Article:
When Danny Chew does something, he does it all the way. The cyclist's goal is to ride a million miles over the course of his lifetime.

The 51-year-old Pittsburgh native has won the Race Across America twice, riding 3,000 miles in eight days on three hours of sleep each night. So it’s only natural he’s the guy responsible for what many consider to be the most grueling bike race in Pittsburgh: the Dirty Dozen.

Transcript

ARUN RATH, HOST:

Now to a mode of transportation better suited to the budget of a public radio reporter - bicycling. If you think cyclists are not among the toughest athletes, well, you haven't been to Pittsburgh. The city has some brutal hills which actually attract a certain breed of cyclists. As Liz Reid from member station WESA reports, cyclists have been attacking those hills for 30 years in an event called the Dirty Dozen.

It has been a little more than a week since the United States Justice Department completed its investigation of a rash of preventable deaths at the Pittsburgh Veteran’s Affairs Healthcare System.

Five veterans died of Legionnaires’ disease at the Pittsburgh VA in 2011 and 2012, while more than 20 other patients were sickened. The Justice Department has concluded that no VA employees are criminally liable for the deaths.

Ryan Loew / 90.5 WESA

One of Pittsburgh’s most popular bicycling events turns 30 years old this Saturday.

The Dirty Dozen bike race challenges cyclists to climb the 13 steepest hills in the city. The 50-mile route takes riders from Highland Park, through the North Hills and the North side, across the Roberto Clemente and Smithfield Street bridges, through the South Hills and the South Side, ending in Hazelwood.

City Council Monday held a hearing with Budget Director Bill Urbanic. The takeway: The city is doing OK, but it could do better. Urbanic said the city’s margin between revenues and expenditures is “razor thin.”

“We’ve addressed many of the underlying problems in the last few years, with the help of Act 47 oversight,” Urbanic said. “The 2014 budget shows we’re staying balanced, as usual, but revenue is still going to be an issue, now and into the near future. We need at least $20 million annually.”

A proposal to rename the four streets that make up Penn Circle was introduced in City Council Monday.

Justin Miller, a senior planner with the Pittsburgh City Planning Department, says the change has been a long time coming.

“Two legs of Penn Circle have already been converted to two-way traffic," he said. "It doesn’t function as a circle anymore. In the near future, we’ve got a project to convert the other two parts of Penn Circle, Penn Circle North and West, also to two-way traffic.”

Mayor-elect Bill Peduto saw his plan to offer early retirement to some city employees move forward in City Council Monday.

The plan would allow 136 city employees, whose age plus years of employment equals 70 years, to begin collection their pensions early. Currently that number has to equal 80. The employees must also be at least 50 years old and have no less than 8 years of service to the city.

Peduto says this is all part of his vision for a major shakeup at City Hall.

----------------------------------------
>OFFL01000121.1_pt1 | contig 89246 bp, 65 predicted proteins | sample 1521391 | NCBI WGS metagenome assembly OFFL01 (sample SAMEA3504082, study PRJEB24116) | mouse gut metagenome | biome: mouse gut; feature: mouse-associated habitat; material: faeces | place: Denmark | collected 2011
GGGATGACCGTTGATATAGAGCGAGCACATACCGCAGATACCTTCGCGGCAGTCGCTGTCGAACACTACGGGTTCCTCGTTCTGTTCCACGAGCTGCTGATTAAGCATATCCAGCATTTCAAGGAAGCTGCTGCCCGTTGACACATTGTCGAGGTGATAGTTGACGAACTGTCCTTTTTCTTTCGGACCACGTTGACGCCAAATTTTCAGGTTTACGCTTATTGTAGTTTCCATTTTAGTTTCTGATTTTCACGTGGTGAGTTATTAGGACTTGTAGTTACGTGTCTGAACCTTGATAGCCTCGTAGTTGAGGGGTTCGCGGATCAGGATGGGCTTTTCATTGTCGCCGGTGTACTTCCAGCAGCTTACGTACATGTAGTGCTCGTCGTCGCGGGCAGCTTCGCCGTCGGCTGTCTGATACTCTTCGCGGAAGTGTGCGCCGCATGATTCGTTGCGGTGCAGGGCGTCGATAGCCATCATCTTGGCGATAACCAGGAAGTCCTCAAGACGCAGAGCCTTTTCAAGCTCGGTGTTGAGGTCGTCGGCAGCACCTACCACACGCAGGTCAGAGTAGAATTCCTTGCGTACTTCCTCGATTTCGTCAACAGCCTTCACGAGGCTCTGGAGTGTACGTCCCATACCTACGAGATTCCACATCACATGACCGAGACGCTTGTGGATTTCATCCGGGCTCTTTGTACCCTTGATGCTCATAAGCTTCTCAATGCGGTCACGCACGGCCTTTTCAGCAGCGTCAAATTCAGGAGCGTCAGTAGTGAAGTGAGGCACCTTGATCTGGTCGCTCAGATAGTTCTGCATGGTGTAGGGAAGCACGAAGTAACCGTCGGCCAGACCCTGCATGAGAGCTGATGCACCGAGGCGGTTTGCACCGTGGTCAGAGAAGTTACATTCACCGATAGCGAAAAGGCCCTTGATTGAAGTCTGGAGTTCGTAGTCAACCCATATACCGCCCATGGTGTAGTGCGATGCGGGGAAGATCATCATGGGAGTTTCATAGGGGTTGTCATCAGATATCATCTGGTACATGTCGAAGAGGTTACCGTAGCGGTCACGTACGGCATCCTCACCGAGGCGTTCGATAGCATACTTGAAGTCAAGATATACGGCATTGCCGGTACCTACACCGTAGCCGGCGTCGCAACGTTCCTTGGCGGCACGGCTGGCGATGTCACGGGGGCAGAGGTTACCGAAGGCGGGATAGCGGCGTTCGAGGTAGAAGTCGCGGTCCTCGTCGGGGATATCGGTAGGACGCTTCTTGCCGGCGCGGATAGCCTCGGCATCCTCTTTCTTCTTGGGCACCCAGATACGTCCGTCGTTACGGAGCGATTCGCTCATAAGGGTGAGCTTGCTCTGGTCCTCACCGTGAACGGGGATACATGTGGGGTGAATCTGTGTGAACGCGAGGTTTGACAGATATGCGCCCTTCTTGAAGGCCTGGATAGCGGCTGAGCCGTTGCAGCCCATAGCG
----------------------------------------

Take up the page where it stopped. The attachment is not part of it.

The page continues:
After more than nine months of discussion, Pittsburgh City Council Monday passed a minimum staffing policy for the Bureau of Police.

The policy authorizes the chief of police to initiate a new class in the training academy once the police force falls to 98 percent of the budgeted union sworn police personnel. The class itself would be equal to 5 percent of the budgeted number of officers.

The 2013 and 2014 budgets both allot for 892 officers. The Bureau of Police currently has 840 officers, far less than the 874 officers needed to initiate hiring.

Flickr user rwoan

Nearly 200 couples from as far away as California will be renewing their wedding vows at Heinz Chapel’s 75th anniversary celebration on Saturday.

Pat Gibbons is the director of Heinz Chapel, located on the University of Pittsburgh campus. She said the response to this weekend’s festivities has far exceeded her expectations. Including 196 married couples, she is anticipating around 560 guests for the vow-renewal ceremony.

A City Council vote on Mayor-elect Bill Peduto’s plan to incentivize the early retirement of roughly 400 city employees has been delayed once again, and may even have hit a major snag.

Councilman Ricky Burgess wants to tie the bill to increased funding for the Pittsburgh Summer Youth Employment Program, or PSYEP.

Burgess said it’s a matter of priorities.

Representatives of more than a dozen local food banks and other public service organizations made their annual plea to Pittsburgh City Council for Community Development Block Grant funding on Tuesday.

The Greater Pittsburgh Community Food Bank asked for $200,000, which is consistent with what they received in years past.

Many of the people who run for, and win, municipal offices are not career politicians. They are every day people who want to make a difference in their communities, according to Susan Hockenberry, executive director of the Local Government Academy, or LGA.

“Serving in municipal government is like nothing people have done before,” said Hockenberry. “It’s very rewarding, but it can be very demanding as well.”

A broad coalition of environmental and community groups Monday urged Pittsburgh City Council to pursue green infrastructure solutions to the city’s storm water overflow problem.

For well over a decade, scientists have known about a class of polymers that would react to and move toward light with no other power source.

While certainly fascinating, the technology was limited in its application in the real world, because the movement was so slow.

“So we asked ourselves, can we make these materials move faster and increase the mechanical power that they generate?”

Elementary and secondary schools in the Pittsburgh region are increasingly interested in integrating gardening into their curricula. At least, that’s what it looks like from where Jake Seltman is sitting.

Seltman is the director of educational programming at Grow Pittsburgh, a nonprofit organization that provides gardening and farming education to people of all ages.

Seltman said that in the last six months he’s fielded 22 requests from schools and school districts to bring the Edible Schoolyard program to their schools.

The Pennsylvania General Assembly has just four voting days left this year, and they still have not passed a transportation funding bill. A Senate bill that would fund roads, bridges and public transit has been languishing since it was passed in June.

Now, a local nonprofit is trying to turn up the heat on key legislators by calling the constituents in their districts.

Pages